J. Robbins Discusses Jawbox's Jimmy Fallon Reunion
Alt-rock icon readies for anniversary performance, tells MSN about "unlikely opportunity"
By Kenny Herzog Oct 9, 2009 2:03PM
On November 24th, Washington, D.C. post-punk-cum-alt-rock pioneers Jawbox will be reissuing their landmark—and often overlooked—1994 LP, "For Your Own Special Sweetheart." And while the record has been somewhat historically obscured amidst the bigger "alternative" frenzy that earmarked the early to '90s, its biggest single, "Savory," remains a testament to the foursome's significant merging of hardcore grit with sophisticated songwriting polish.
And apparently, Jimmy Fallon (or at least his music supervisors) was a fan, because the group is coming together for their first live performance in over a decade on the Dec. 8 edition of "Late Night," and will indeed be running through a no-doubt rousing rendition of "Savory."
Guitarist/vocalist J. Robbins (who may also be recognizable to younger music lovers as a producer for the likes of Against Me! and Murder By Death), reflected on the occasion for TV Buzz, in addition to providing his air-conditioned recollections of Jawbox's last time performing their touchstone song for a televised network audience.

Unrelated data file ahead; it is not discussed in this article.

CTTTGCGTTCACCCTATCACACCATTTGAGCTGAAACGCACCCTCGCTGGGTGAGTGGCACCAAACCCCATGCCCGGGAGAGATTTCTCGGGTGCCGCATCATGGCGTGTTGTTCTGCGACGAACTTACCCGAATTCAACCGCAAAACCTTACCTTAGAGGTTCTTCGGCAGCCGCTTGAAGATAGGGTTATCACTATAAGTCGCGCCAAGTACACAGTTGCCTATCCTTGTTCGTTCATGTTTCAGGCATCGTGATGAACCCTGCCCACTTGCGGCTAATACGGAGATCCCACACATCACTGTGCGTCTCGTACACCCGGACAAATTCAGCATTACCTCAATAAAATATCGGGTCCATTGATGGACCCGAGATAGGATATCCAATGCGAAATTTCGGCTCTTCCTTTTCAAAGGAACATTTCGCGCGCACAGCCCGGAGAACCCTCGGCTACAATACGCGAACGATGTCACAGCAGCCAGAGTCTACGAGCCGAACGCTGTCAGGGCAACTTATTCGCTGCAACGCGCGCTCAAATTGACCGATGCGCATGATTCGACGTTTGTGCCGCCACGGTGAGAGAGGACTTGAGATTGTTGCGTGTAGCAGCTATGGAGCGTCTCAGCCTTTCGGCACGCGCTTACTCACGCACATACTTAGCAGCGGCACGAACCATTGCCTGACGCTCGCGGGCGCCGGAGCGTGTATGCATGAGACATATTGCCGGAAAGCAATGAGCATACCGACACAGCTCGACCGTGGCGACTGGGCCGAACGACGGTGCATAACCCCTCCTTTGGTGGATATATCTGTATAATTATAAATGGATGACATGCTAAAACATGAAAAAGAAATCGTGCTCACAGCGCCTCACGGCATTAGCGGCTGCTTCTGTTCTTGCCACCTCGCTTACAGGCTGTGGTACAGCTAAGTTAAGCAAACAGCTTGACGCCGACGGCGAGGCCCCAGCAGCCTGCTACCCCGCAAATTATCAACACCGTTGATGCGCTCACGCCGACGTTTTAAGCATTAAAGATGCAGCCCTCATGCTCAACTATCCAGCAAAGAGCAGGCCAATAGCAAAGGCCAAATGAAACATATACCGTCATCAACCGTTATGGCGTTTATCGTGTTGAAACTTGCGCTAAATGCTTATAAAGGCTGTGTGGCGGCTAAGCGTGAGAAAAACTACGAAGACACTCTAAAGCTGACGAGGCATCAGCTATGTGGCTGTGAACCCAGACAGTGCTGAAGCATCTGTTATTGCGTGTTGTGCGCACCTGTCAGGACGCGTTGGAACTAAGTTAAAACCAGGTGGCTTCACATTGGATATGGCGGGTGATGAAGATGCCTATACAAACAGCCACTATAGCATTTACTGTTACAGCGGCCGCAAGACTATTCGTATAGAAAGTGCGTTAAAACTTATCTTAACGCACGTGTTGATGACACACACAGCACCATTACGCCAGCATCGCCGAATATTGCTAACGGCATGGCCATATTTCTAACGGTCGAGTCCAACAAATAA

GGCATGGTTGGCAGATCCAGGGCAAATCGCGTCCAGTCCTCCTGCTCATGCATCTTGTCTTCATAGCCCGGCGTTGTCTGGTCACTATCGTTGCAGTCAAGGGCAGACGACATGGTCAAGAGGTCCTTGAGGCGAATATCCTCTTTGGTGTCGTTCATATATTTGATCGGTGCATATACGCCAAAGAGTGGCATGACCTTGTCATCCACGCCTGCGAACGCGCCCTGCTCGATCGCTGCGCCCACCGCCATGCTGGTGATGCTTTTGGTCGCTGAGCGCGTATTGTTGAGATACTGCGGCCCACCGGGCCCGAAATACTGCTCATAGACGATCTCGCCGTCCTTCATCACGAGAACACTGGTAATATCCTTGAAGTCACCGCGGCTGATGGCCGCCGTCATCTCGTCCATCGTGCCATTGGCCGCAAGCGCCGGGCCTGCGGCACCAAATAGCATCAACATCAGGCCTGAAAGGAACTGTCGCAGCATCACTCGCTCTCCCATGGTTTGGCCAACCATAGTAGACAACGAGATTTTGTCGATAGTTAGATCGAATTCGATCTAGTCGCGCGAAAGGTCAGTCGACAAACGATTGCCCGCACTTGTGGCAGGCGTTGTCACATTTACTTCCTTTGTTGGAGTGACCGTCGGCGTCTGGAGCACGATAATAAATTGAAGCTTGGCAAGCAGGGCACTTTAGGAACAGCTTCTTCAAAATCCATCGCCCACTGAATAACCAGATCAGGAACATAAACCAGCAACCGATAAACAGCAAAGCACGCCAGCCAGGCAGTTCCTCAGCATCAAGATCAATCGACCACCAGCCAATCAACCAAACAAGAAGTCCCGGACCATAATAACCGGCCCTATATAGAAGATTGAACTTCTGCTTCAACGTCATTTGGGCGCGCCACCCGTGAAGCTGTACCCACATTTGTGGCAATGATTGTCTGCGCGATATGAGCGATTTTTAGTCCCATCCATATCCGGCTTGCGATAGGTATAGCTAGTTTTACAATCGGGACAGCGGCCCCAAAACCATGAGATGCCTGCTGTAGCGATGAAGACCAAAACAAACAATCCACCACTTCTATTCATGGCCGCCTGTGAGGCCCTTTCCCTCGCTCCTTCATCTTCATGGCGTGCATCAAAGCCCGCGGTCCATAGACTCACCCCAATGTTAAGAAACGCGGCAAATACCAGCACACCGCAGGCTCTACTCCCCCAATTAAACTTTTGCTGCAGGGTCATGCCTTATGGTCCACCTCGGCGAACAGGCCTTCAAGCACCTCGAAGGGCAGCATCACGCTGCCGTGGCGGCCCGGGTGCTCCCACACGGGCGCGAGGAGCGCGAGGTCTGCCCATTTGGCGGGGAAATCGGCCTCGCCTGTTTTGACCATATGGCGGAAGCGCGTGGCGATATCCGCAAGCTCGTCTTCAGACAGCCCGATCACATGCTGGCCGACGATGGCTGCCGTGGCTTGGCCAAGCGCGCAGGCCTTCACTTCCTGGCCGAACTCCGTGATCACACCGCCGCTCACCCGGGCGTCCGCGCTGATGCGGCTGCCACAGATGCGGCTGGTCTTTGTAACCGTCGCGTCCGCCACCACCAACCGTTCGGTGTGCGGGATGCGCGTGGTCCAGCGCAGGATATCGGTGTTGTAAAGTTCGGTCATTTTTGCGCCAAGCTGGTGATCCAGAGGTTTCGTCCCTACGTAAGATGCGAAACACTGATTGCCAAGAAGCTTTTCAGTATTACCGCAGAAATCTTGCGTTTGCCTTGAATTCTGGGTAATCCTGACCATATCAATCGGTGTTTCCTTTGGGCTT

TV Buzz: How do you think the culture of how music is curated on late-night shows is different now than during your active period as a band?
J. Robbins: I don't watch much TV, and hardly any music on TV, and that probably has a lot to do with my expectation that everything that comes down that pipeline is a sales pitch. There's so little chance of getting anything genuinely strange, or strangely genuine, out of it. The fact that the "Late Night" people want to have our long-defunct band on to play a 15-year-old song and only nominally "promote" a re-release that has no connection to corporate culture in 2009 makes me smile very broadly. It gives me a little hope that the structure isn't impermeable, there are still individuals at work within it.
TV Buzz: What's your most vivid memory from when you made the late-night rounds with the song back in '94?
J. Robbins: The thing I remember most was the air conditioning. The atmosphere couldn't have been more opposite to what we were used to as a band: chilly, overlit, acoustically perfect to a fault. It was scary as hell, but it also seemed wonderfully absurd, the thought that in a flash we were being heard by so many people at once—our song. I know where that song comes from, I trust its authenticity. It is definitely NOT a sales pitch. Why not take the unlikely opportunity to play it for more people in one shot than I can even conceive of? And given the absurd unlikeliness of getting to do it again after all this time, the only thing to do is do it.